'It was awful. He was sat watching the voting in parliament, then his face went all red and he shouted something about spitfires and the White Cliffs of Dover, and then he just burst into flames. The Parker Knoll's ruined'.
Wednesday, March 13, 2019
Monday, March 11, 2019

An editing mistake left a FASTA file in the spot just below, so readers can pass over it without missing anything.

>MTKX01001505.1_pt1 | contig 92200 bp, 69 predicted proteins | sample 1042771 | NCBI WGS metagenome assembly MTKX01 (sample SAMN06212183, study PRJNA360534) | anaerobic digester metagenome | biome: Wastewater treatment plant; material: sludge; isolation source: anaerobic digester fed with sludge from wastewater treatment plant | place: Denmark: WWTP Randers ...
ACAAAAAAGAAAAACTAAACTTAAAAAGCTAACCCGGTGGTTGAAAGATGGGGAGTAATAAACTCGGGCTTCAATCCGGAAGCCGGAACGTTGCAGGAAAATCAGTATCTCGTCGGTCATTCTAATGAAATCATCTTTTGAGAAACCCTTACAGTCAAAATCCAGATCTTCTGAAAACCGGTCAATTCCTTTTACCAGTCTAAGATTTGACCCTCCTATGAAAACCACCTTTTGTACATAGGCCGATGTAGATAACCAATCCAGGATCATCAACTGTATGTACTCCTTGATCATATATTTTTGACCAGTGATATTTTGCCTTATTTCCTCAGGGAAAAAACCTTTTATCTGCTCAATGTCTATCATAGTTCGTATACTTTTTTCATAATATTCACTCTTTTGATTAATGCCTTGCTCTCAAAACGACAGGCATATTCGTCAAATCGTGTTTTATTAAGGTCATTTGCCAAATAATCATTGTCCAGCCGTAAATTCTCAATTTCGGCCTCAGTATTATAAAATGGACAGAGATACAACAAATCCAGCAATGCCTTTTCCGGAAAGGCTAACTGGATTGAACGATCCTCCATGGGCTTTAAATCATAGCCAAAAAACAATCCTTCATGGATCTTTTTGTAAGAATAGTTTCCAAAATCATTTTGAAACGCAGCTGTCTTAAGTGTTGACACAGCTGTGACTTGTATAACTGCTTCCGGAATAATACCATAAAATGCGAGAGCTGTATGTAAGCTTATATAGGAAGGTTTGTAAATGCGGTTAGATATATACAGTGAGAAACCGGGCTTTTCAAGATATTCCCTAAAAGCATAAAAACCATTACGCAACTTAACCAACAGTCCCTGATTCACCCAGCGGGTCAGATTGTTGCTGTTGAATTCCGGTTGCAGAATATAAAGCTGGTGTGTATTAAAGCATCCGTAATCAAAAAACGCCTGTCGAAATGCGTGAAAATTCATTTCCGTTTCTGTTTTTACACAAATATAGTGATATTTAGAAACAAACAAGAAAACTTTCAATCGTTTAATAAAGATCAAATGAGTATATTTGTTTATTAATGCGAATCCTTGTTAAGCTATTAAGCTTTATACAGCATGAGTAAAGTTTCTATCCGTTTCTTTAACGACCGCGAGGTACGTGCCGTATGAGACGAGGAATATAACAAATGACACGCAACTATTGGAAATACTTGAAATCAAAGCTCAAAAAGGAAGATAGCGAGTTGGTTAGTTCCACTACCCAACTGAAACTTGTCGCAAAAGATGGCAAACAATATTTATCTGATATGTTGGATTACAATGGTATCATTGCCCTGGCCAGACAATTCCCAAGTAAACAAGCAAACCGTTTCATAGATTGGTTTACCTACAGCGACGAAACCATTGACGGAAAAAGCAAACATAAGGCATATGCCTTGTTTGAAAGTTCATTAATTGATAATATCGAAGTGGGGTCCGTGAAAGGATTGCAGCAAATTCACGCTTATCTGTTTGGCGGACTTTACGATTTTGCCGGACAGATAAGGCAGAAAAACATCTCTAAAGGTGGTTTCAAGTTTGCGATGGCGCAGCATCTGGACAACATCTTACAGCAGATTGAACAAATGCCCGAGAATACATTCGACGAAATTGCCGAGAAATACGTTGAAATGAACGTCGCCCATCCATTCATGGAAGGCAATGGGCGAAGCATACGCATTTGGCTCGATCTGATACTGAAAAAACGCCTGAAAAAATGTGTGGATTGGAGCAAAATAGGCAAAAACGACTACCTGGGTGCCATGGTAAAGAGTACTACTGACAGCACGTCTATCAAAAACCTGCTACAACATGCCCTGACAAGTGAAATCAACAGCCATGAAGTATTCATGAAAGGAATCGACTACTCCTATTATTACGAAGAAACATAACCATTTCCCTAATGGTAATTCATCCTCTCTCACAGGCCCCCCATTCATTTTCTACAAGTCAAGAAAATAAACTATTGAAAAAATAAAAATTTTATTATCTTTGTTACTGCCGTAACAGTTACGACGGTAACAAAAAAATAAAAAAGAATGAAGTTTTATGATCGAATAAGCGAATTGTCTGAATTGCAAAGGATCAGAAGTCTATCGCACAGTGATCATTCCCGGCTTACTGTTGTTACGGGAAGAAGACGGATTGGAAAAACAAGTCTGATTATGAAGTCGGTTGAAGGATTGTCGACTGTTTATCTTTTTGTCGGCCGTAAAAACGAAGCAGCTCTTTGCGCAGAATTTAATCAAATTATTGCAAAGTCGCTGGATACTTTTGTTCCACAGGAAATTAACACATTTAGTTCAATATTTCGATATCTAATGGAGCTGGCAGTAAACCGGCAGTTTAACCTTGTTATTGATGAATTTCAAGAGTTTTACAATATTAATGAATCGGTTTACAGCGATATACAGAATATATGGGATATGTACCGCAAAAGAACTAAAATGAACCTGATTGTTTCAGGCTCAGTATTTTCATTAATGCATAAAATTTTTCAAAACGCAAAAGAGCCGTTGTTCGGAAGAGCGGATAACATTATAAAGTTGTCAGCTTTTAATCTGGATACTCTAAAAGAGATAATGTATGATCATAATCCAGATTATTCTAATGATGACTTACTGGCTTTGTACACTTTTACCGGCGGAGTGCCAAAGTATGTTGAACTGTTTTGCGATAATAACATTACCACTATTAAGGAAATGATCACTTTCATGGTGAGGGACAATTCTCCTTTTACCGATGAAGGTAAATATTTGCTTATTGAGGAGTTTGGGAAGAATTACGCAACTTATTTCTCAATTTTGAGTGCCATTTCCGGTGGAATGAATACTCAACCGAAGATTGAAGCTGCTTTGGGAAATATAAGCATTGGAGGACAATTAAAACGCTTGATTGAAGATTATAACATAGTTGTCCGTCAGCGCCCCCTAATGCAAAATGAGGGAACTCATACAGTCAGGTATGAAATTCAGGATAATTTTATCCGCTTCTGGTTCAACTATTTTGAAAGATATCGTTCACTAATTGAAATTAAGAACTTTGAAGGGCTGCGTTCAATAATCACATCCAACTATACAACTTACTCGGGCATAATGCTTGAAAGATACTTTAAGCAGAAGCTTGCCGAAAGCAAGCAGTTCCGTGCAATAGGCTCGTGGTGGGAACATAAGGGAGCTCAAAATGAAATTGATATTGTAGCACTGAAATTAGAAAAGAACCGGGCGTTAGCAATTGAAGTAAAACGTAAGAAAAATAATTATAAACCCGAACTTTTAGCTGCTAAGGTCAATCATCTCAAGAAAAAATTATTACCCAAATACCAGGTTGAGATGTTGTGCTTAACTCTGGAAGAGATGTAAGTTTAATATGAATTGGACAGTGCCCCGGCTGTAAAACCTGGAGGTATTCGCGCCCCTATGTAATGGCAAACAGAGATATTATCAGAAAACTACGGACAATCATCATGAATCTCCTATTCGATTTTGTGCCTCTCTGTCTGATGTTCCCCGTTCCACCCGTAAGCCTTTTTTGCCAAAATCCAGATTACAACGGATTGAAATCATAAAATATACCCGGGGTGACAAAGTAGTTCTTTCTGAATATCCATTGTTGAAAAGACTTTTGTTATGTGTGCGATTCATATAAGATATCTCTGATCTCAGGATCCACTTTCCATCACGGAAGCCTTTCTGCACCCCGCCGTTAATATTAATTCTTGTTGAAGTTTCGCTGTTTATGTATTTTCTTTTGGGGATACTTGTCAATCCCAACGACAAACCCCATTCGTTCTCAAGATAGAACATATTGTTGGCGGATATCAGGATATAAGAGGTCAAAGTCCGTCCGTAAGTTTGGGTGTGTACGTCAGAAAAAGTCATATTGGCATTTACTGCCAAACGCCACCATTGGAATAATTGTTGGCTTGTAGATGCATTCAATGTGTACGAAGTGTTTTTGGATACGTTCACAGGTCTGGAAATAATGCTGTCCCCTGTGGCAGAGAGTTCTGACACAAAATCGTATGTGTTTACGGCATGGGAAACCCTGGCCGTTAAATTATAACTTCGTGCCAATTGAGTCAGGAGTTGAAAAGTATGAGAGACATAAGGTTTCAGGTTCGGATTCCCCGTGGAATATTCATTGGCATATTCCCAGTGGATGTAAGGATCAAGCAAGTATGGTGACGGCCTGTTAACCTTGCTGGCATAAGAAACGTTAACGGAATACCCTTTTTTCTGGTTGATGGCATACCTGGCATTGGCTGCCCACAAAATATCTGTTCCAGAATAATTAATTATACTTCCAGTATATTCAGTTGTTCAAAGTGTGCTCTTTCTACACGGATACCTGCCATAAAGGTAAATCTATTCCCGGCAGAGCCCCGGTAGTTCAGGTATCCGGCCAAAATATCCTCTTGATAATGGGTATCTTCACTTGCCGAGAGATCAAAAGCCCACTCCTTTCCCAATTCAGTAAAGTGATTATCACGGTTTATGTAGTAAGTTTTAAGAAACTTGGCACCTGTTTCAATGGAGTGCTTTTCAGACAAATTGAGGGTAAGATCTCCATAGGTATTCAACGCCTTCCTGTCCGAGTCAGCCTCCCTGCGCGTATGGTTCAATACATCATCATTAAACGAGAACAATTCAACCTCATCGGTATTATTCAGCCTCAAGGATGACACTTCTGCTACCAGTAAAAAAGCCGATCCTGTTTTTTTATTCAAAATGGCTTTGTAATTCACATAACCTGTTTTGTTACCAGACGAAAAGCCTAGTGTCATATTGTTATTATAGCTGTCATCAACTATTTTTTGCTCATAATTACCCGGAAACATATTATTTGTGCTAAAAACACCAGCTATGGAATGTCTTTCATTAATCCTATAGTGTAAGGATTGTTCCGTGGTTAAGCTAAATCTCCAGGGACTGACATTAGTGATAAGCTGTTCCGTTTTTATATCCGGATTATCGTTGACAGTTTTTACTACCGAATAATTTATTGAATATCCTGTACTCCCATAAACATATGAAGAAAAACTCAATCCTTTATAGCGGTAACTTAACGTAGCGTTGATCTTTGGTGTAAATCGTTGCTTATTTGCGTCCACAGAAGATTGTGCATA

I first read Living in Truth, a book of essays by and about Václav Havel that was published just after the Velvet Revolution which brought him to power as the President of post-Communist Czechoslovakia in early 1990. Havel was a fascinating figure. A playwright who lived most of his life in Prague, he became a well-known dissident during the darkest days of repression after the short-lived Prague Spring of 1968. He was imprisoned by the Soviet-backed puppet regime led by Gustáv Husák (to whom Havel – cheekily – addresses the essay that was to become the first chapter of Living in Truth, about the long-perceived shortcomings of the regime). Later, Havel become the leading voice of the Czech human rights group Civic Forum – for which he would incur yet more official disapproval – but which would propel him on to a much wider stage as a leading advocate for reform. Havel believed, at the time Living in Truth was published in 1985, that the totalitarian regimes of the former Soviet satellite states – along with that of the Soviet Union itself – had effectively run of out steam, and he, along with millions of others, were living in a ‘post-totalitarian’ period, when people would start to ‘live in truth’ again. What he didn’t foresee, however, was that the end was to come a lot sooner than he believed when he started writing. Barely four years after the essays were written, Havel found himself propelled from dissident and former prisoner to the highest office in the land, and all without a shot fired in anger. It’s the second chapter, ‘power of the powerless’ that I remember best, largely because of the story of the greengrocer. In this chapter, Havel describes the actions of the manager of a fruit and vegetable shop, who – along with many other sales outlets at the time – was expected to display signs extolling the virtues of Maxist-Leninism with their wares. In Havel’s version, the manager has to display signs, with slogans such as Karl Marx’s rallying cry of ‘Workers of the world, unite!’ or ‘socialism is the light of a child’s smile’, in amongst ‘the onions and carrots’ so that they blend with the everyday. Failure to do so, Havel goes on, could lead to the manager being officially reproached for not having the proper, approved window decoration – a failure that will be noted and could be held against him at a later date. But Havel then explains that the signs are ignored, they have no meaning, no-one – probably the manager least of all – actually believes them anymore. They are merely going through the motions of putting them in shop windows, and shoppers pay no attention to them whatsoever. The command to display them is part of the hollow rhetoric of a repressive, out of touch, and increasingly hated power structure. I can’t remember my first response to the story, perhaps I thought it was just one more stupid manifestation of totalitarianism; mind control of the masses, but something that showed that such control was essentially futile. I certainly would have felt that it would never happen in the ‘West’. Yet the story of the sign was not destined to stay among the onions and carrots in my mind. Fast forward 30 years and the otiose signage of totalitarian eastern Europe has now spread like onion blight and carrot fly throughout privatised industries and global economies. Equally pointless exhortations are laid before us in the name of professional development and human resource management (a phrase in itself redolent of repressive power control). We are now required to display the thinking of ‘owning’ our work, or to take team building and commitment to banal –even at times farcical – extremes. We might ignore messages like ‘team work makes the dream work’, but failure to display means we’re not accepting of our place in the hierarchy; a crime to be recorded and for which expiation will be demanded at the next appraisal, or kept on file for future reference, or even references. The ‘power’ of the powerless that Havel uses in the title is the essential power of dissent: the right to be able to say that the emperor is, in fact, stark bollock naked, without fear of repression or harm. That is what is necessary for a return to sanity in public and political life. The rise of populism, along with the derision heaped on empirical evidence, exemplified by Michael Gove’s ‘having enough of experts’ will have to be countered at some point. The alt-right and right wing elected politicians will have to be faced with the reality of their ill-thought through utterances. Not even President Trump can evade responsibility for the duplicity and danger created by double-speak, distortion and populist excess tub thumping. For there will come a time when ‘great’ will become ‘grate’ in his favourite red baseball cap slogan. And when that reckoning comes it will owe much to Havel’s belief that extremism can be defeated by the truth that has to be lived by each and everyone who has been damaged or denied by the politics of division and empty rhetoric. I recently saw an ID lanyard around an employee’s neck which carried the slogan: ‘I never settle for good enough’. Never, really? Not even when you’re running late and the kids need collecting from after school club, or when you’ve arrived at work angry and upset after a row with your partner? It insults the intelligence of the wearer and anyone who reads it. Instead of giving credence to the slogan, my thought was that this person’s thought processes have been commandeered by their bosses, an insult to her intelligence and the collective wit and understanding of herself and her work colleagues. Milan Šimečka, Slovak Philosopher and friend of Havel’s, described this form of propaganda as ‘the big insult’, which he defined as ‘a situation where intelligent people have to listen to bunkum and talk bunk, fully aware that it is bunk, because otherwise they would only have themselves to blame for the consequences’.